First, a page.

The mega-city has become the nerve centre of one of the world’s greatest mega- regions, a trans-border economic powerhouse that stretches from Buffalo to Quebec City. It’s important to recognize this, because mega-regions have replaced the nation state as the economic drivers of the global economy.
Richard Florida believes central Scotland has what it takes to be one of the world’s 40 or so mega-regions. It’s got the population density, income generation, skills, universities and creativity. What it also needs is a modern, fast rail network. The 20th century city sprawled with the motorcar, so further expansion will require high-speed trains.
Richard Florida’s “The Flight of the Creative Class: The New Global Competition for Talent” is a thought-provoking book says Melih Arat.
Florida discusses global competition, which was once a contest between countries, and now belongs to cities. In today’s world cities are in competition in terms innovation and creativity.
National Geographic Traveler interview with Richard Florida. Florida says society’s success is inextricably bound to the success of our great cities. And yet, the growing concentration of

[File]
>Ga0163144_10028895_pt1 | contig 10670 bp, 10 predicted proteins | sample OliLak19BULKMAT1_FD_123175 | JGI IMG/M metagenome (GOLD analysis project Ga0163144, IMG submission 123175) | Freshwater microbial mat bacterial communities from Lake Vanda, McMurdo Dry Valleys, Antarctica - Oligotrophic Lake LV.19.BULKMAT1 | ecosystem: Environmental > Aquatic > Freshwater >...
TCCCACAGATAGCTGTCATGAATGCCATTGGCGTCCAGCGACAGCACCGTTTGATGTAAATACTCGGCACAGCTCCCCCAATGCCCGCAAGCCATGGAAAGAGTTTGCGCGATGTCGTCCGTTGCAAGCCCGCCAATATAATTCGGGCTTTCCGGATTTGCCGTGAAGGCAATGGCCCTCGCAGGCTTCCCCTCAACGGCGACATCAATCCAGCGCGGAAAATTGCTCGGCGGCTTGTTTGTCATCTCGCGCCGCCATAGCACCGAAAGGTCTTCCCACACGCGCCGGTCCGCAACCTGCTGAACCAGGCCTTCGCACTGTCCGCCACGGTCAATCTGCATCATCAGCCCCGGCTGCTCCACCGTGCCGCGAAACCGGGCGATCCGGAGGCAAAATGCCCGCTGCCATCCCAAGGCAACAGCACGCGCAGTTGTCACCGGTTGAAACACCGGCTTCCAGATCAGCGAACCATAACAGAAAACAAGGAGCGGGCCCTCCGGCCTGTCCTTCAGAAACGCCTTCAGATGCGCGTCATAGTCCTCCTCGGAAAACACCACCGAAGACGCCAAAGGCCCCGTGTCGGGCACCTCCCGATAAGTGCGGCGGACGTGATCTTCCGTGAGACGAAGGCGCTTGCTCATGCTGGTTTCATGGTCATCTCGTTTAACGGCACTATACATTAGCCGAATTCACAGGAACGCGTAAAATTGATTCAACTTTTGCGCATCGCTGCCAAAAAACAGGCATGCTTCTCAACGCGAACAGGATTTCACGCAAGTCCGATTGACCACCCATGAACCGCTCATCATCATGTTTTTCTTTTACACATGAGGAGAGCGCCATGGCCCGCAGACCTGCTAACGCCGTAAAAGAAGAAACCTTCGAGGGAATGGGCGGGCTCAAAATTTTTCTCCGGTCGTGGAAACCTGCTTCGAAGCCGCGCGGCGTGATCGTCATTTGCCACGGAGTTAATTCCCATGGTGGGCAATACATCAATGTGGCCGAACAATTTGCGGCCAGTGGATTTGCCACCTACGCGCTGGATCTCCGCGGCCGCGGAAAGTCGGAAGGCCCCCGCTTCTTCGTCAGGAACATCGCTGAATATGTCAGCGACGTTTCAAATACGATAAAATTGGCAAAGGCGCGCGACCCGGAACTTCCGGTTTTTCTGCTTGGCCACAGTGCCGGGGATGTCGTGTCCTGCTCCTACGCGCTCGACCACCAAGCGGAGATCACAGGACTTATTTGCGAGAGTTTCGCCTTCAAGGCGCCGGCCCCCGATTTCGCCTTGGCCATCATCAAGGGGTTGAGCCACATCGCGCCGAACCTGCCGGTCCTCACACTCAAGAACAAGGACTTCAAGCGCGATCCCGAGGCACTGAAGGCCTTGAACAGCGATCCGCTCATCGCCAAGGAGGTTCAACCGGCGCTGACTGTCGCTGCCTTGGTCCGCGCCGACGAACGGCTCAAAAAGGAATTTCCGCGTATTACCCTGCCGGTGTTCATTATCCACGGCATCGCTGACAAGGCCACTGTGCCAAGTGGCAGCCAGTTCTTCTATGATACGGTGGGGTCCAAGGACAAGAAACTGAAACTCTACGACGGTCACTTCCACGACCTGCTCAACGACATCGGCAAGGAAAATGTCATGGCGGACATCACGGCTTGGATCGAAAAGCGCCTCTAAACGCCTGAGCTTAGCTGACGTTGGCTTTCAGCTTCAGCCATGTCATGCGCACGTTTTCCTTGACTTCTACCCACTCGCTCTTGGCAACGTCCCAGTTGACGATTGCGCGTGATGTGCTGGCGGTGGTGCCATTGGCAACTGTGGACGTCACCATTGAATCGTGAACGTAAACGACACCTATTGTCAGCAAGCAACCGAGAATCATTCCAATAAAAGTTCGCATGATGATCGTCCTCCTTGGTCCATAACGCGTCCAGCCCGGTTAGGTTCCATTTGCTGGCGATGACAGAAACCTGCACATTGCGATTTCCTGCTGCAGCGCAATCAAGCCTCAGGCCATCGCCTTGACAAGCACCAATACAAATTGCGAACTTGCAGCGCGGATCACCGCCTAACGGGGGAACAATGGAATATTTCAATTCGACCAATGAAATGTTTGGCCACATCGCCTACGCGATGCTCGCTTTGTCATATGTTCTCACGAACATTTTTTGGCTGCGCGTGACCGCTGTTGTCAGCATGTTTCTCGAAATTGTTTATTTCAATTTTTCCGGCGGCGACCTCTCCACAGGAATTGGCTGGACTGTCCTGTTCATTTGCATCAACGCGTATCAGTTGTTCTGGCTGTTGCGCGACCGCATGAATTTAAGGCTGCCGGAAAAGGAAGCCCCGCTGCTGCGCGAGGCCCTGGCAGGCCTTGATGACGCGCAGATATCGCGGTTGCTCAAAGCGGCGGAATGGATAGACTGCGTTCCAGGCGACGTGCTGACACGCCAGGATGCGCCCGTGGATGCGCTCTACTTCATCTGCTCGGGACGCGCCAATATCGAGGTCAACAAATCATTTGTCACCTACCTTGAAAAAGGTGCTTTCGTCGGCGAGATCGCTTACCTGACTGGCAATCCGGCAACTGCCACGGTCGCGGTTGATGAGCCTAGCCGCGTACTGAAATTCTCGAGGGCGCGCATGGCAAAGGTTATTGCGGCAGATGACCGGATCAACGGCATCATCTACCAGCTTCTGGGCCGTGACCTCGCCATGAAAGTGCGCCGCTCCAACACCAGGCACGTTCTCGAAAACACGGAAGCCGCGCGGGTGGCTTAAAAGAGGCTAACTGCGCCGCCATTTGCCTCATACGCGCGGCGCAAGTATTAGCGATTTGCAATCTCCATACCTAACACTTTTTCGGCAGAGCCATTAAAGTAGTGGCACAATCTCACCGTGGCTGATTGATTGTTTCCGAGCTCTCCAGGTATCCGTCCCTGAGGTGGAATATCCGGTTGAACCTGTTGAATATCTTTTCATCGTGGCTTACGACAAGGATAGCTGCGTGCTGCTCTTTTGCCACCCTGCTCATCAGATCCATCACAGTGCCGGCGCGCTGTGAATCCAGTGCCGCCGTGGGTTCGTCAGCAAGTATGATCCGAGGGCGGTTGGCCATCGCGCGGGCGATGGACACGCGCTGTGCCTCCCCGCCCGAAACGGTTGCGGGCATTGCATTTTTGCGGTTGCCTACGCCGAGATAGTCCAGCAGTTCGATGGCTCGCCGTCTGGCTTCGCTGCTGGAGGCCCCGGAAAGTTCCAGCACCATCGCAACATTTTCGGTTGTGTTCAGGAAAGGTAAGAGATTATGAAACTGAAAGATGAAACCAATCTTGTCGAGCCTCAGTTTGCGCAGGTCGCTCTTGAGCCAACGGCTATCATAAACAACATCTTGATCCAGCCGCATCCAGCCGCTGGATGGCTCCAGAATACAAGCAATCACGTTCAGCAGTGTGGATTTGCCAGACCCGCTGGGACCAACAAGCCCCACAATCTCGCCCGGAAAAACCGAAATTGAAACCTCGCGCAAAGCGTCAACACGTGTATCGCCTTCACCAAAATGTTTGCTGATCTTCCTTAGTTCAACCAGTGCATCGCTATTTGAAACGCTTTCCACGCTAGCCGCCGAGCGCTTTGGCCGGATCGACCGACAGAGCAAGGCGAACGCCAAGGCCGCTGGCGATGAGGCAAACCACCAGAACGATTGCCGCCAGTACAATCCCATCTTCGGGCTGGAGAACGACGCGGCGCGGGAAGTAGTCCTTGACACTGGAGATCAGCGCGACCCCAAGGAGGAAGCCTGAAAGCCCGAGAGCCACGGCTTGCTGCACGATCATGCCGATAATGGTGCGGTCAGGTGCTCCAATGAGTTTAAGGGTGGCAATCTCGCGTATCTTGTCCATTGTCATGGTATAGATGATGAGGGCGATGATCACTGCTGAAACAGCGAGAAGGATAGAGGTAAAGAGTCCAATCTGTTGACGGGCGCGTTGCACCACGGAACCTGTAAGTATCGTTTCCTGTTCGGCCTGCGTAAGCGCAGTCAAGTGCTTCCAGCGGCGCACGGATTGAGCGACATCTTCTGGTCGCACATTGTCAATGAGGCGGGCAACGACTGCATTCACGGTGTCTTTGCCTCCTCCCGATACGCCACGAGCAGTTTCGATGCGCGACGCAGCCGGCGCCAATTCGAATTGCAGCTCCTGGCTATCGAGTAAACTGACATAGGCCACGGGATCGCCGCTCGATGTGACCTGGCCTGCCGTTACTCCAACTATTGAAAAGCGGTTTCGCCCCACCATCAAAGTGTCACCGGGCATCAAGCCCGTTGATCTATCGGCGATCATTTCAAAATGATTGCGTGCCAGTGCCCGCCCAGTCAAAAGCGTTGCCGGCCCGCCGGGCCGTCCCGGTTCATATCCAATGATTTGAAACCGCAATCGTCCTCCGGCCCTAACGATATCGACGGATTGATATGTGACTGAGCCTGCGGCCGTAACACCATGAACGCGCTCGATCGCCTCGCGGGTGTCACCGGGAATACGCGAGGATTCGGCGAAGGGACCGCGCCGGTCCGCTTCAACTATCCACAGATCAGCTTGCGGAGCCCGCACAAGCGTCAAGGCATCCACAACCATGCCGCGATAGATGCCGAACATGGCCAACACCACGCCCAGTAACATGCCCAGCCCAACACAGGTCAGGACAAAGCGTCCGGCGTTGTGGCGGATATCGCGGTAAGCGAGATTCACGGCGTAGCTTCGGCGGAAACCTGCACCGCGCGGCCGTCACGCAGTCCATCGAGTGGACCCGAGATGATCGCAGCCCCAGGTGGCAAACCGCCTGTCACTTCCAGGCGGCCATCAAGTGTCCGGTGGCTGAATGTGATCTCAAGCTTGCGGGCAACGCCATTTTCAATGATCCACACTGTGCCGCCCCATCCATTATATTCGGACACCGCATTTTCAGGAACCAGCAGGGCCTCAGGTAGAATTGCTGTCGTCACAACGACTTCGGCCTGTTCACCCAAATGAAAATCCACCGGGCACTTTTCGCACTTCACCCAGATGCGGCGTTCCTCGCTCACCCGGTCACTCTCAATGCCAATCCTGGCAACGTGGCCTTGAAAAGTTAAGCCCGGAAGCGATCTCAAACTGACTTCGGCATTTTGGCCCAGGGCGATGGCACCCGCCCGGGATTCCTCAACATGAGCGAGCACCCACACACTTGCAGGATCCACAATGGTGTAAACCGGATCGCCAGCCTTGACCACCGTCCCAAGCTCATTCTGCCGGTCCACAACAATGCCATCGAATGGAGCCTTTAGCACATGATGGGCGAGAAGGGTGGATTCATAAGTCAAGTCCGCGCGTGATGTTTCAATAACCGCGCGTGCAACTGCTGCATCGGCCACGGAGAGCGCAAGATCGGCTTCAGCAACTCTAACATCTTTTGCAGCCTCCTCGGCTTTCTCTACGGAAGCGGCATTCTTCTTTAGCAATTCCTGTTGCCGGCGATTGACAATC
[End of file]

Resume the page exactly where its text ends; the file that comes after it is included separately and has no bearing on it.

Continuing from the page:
wealth and human capital in urban areas is leading to greater inequality, with a person’s prosperity determined
increasingly by location. Florida explores social and economic trends in his numerous books.
The news and opinion site TheDailyBeast.com has ranked Albany #23 on its list of 25 best cities for college graduates based on a list by Richard Florida who said he and his team analyzed a Gallup survey of 28,000 Americans in their twenties to figure out the key draws for them in a location after they graduate college.
Researchers, Peter J. Rentfrow of the University of Cambridge in England, Charlotta Mellander of the Jönköping International Business School in Sweden and Richard Florida (of “The Creative Class” fame) of the Rotman School of Management at the University of Toronto, used data from Gallup’s well-being index to figure out which states are happier than others.
Richard Florida asserts that the world is “spiky”-with talent, innovation and creativity clustering in mega-regions that are increasingly powerful drivers of the global economy.
Richard Florida discusses the rise of “means metros” in an article on McKinsey & Co.’s blog. These are the urban areas that in recent decades have gathered a disproportionate share of America’s most talented workers. Seattle is among this elite few.
In his best-selling book, Who’s Your City?, Dr. Florida argues that the world is a “spiky place”, characterized by a concentration of economic activity, innovation, and resulting prosperity in a relatively small number of urban hotspots around the planet.
The merging of the Noosa Creative Alliance and the Sunshine Coast to create the Sunshine Coast Regional Alliance in Noosa, Australia.